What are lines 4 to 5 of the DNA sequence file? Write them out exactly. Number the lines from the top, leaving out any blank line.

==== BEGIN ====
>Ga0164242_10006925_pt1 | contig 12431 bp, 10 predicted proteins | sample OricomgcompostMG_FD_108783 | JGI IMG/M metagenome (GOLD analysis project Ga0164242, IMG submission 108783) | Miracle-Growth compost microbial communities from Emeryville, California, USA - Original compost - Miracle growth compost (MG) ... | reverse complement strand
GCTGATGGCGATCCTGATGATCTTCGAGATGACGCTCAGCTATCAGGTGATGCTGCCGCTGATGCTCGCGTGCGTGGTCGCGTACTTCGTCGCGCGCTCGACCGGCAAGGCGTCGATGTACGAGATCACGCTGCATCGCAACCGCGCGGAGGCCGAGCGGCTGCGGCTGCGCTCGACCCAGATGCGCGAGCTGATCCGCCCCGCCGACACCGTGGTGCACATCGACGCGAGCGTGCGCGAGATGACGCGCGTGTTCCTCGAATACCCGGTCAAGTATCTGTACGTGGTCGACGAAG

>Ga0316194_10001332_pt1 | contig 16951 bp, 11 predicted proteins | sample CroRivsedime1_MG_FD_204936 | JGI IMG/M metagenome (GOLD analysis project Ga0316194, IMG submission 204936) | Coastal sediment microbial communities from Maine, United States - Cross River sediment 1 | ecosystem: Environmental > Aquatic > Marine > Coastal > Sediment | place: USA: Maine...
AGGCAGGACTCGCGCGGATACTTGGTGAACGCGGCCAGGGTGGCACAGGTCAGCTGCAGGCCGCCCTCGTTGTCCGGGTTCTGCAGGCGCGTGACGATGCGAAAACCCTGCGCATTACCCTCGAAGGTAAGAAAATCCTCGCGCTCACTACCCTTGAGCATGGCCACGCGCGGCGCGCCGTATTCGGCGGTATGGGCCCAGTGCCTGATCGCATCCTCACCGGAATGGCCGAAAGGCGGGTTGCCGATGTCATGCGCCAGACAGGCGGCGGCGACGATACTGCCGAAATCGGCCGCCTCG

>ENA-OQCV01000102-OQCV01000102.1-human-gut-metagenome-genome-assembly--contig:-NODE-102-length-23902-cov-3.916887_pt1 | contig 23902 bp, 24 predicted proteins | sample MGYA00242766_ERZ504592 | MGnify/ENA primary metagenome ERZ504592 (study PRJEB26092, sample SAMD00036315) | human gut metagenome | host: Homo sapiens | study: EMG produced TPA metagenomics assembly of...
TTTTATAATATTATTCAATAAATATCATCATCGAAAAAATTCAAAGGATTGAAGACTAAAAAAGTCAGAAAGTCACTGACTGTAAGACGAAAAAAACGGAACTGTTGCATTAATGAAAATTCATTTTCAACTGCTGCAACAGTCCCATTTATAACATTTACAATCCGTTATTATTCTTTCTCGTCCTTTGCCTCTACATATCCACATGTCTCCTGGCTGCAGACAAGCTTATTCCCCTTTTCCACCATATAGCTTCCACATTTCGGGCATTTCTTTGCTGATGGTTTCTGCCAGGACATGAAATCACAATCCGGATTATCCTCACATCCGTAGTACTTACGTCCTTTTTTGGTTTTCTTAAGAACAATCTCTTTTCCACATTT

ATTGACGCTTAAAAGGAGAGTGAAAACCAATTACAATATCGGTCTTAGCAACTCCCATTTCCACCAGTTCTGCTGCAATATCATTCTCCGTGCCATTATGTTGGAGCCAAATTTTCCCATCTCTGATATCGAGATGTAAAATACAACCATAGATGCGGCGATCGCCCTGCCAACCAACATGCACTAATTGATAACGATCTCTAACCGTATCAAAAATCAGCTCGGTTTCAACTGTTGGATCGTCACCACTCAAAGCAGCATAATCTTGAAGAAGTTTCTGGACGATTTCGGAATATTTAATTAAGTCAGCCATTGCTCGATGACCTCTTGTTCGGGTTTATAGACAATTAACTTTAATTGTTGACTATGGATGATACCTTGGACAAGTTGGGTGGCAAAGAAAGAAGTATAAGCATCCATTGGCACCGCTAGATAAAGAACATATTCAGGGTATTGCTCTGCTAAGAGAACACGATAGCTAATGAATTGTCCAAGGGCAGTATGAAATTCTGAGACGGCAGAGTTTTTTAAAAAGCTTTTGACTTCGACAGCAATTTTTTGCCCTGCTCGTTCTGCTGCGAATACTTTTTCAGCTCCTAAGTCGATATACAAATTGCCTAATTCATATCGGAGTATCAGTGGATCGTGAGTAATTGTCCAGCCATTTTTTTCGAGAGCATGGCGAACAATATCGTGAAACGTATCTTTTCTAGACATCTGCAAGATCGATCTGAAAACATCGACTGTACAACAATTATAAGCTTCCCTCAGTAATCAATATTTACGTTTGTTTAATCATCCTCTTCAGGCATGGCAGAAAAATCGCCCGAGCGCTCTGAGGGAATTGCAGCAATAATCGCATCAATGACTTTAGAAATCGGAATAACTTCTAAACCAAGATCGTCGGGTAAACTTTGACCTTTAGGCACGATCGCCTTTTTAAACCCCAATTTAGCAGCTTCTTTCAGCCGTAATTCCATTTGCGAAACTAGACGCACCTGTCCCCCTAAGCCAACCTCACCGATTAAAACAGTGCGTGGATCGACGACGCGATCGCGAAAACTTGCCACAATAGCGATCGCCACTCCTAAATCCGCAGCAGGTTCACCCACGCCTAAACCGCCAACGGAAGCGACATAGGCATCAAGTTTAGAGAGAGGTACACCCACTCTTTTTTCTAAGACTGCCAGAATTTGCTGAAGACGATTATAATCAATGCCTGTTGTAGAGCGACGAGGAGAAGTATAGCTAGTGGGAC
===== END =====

AGGCAGGACTCGCGCGGATACTTGGTGAACGCGGCCAGGGTGGCACAGGTCAGCTGCAGGCCGCCCTCGTTGTCCGGGTTCTGCAGGCGCGTGACGATGCGAAAACCCTGCGCATTACCCTCGAAGGTAAGAAAATCCTCGCGCTCACTACCCTTGAGCATGGCCACGCGCGGCGCGCCGTATTCGGCGGTATGGGCCCAGTGCCTGATCGCATCCTCACCGGAATGGCCGAAAGGCGGGTTGCCGATGTCATGCGCCAGACAGGCGGCGGCGACGATACTGCCGAAATCGGCCGCCTCG

>ENA-OQCV01000102-OQCV01000102.1-human-gut-metagenome-genome-assembly--contig:-NODE-102-length-23902-cov-3.916887_pt1 | contig 23902 bp, 24 predicted proteins | sample MGYA00242766_ERZ504592 | MGnify/ENA primary metagenome ERZ504592 (study PRJEB26092, sample SAMD00036315) | human gut metagenome | host: Homo sapiens | study: EMG produced TPA metagenomics assembly of...